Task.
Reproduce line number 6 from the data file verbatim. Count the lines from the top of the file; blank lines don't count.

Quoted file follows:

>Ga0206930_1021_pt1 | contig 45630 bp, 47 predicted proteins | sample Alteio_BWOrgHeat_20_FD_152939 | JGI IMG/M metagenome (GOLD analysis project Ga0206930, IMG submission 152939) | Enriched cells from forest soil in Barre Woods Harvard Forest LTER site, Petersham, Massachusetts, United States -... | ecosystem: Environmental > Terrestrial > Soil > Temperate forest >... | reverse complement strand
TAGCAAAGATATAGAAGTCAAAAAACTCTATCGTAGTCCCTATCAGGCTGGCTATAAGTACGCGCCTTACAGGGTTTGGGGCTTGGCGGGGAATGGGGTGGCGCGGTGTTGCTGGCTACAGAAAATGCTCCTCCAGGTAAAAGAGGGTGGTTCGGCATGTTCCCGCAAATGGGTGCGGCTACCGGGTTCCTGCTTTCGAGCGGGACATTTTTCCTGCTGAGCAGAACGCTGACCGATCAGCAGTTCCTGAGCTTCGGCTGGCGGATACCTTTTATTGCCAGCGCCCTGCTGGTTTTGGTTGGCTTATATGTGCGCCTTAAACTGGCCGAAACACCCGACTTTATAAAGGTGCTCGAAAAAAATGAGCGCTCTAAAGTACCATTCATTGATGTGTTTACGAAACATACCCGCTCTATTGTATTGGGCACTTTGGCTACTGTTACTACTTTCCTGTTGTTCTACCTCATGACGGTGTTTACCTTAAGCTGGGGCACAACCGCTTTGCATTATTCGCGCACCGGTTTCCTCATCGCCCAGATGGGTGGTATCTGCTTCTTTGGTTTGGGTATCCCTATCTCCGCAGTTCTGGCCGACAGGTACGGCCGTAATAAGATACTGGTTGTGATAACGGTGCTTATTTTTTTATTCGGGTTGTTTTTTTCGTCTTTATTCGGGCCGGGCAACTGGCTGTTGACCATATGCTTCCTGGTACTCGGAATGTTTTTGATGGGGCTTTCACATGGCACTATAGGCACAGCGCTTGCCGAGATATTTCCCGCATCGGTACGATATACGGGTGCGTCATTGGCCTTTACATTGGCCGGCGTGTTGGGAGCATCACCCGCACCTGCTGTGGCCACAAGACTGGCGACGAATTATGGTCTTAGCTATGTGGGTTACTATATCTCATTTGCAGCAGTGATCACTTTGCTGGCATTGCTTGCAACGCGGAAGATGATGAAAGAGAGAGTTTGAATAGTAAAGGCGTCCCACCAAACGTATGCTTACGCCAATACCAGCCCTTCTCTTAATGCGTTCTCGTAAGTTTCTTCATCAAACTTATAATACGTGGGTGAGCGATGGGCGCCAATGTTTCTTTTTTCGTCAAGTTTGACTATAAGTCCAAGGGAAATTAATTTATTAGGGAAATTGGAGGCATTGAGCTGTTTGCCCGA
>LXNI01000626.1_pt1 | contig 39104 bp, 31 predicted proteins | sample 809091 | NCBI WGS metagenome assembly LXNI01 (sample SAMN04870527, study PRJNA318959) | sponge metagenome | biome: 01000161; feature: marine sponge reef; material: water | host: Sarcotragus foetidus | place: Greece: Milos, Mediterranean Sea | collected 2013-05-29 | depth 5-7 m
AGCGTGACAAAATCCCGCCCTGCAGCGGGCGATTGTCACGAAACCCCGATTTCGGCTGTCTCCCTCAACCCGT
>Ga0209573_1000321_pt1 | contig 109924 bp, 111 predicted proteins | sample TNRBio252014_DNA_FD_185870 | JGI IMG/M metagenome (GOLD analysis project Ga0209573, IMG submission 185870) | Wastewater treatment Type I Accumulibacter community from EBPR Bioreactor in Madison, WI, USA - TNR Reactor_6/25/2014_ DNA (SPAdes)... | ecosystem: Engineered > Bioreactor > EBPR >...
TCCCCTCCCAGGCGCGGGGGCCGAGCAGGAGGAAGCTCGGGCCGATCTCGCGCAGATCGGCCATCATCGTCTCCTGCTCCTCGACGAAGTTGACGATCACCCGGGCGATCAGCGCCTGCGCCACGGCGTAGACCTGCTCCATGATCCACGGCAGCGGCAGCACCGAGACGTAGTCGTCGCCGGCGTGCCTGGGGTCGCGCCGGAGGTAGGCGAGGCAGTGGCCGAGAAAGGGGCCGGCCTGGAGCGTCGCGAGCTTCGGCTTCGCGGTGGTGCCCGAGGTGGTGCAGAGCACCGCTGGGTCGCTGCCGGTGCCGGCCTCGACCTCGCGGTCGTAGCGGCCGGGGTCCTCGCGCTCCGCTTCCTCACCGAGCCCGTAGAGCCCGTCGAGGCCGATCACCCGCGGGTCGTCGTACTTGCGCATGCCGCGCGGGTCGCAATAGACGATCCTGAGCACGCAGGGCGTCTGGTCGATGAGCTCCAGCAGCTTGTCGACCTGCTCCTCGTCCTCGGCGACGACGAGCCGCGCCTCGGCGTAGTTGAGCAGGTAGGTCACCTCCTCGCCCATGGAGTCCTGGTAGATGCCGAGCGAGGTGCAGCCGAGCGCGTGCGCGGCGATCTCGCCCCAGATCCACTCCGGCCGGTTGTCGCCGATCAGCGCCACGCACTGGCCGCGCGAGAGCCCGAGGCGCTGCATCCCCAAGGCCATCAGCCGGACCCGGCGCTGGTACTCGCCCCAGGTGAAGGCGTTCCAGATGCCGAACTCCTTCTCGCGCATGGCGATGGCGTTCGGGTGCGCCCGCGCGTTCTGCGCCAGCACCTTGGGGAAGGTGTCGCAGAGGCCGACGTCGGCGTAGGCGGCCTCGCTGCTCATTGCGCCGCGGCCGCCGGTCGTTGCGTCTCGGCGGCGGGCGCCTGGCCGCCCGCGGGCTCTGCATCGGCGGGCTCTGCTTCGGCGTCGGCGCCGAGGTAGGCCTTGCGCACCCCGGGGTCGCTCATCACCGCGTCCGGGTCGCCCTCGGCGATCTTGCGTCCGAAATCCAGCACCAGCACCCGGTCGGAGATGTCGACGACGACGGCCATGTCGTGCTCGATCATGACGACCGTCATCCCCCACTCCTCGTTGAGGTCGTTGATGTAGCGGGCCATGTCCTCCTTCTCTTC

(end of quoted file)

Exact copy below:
TCCCCTCCCAGGCGCGGGGGCCGAGCAGGAGGAAGCTCGGGCCGATCTCGCGCAGATCGGCCATCATCGTCTCCTGCTCCTCGACGAAGTTGACGATCACCCGGGCGATCAGCGCCTGCGCCACGGCGTAGACCTGCTCCATGATCCACGGCAGCGGCAGCACCGAGACGTAGTCGTCGCCGGCGTGCCTGGGGTCGCGCCGGAGGTAGGCGAGGCAGTGGCCGAGAAAGGGGCCGGCCTGGAGCGTCGCGAGCTTCGGCTTCGCGGTGGTGCCCGAGGTGGTGCAGAGCACCGCTGGGTCGCTGCCGGTGCCGGCCTCGACCTCGCGGTCGTAGCGGCCGGGGTCCTCGCGCTCCGCTTCCTCACCGAGCCCGTAGAGCCCGTCGAGGCCGATCACCCGCGGGTCGTCGTACTTGCGCATGCCGCGCGGGTCGCAATAGACGATCCTGAGCACGCAGGGCGTCTGGTCGATGAGCTCCAGCAGCTTGTCGACCTGCTCCTCGTCCTCGGCGACGACGAGCCGCGCCTCGGCGTAGTTGAGCAGGTAGGTCACCTCCTCGCCCATGGAGTCCTGGTAGATGCCGAGCGAGGTGCAGCCGAGCGCGTGCGCGGCGATCTCGCCCCAGATCCACTCCGGCCGGTTGTCGCCGATCAGCGCCACGCACTGGCCGCGCGAGAGCCCGAGGCGCTGCATCCCCAAGGCCATCAGCCGGACCCGGCGCTGGTACTCGCCCCAGGTGAAGGCGTTCCAGATGCCGAACTCCTTCTCGCGCATGGCGATGGCGTTCGGGTGCGCCCGCGCGTTCTGCGCCAGCACCTTGGGGAAGGTGTCGCAGAGGCCGACGTCGGCGTAGGCGGCCTCGCTGCTCATTGCGCCGCGGCCGCCGGTCGTTGCGTCTCGGCGGCGGGCGCCTGGCCGCCCGCGGGCTCTGCATCGGCGGGCTCTGCTTCGGCGTCGGCGCCGAGGTAGGCCTTGCGCACCCCGGGGTCGCTCATCACCGCGTCCGGGTCGCCCTCGGCGATCTTGCGTCCGAAATCCAGCACCAGCACCCGGTCGGAGATGTCGACGACGACGGCCATGTCGTGCTCGATCATGACGACCGTCATCCCCCACTCCTCGTTGAGGTCGTTGATGTAGCGGGCCATGTCCTCCTTCTCTTC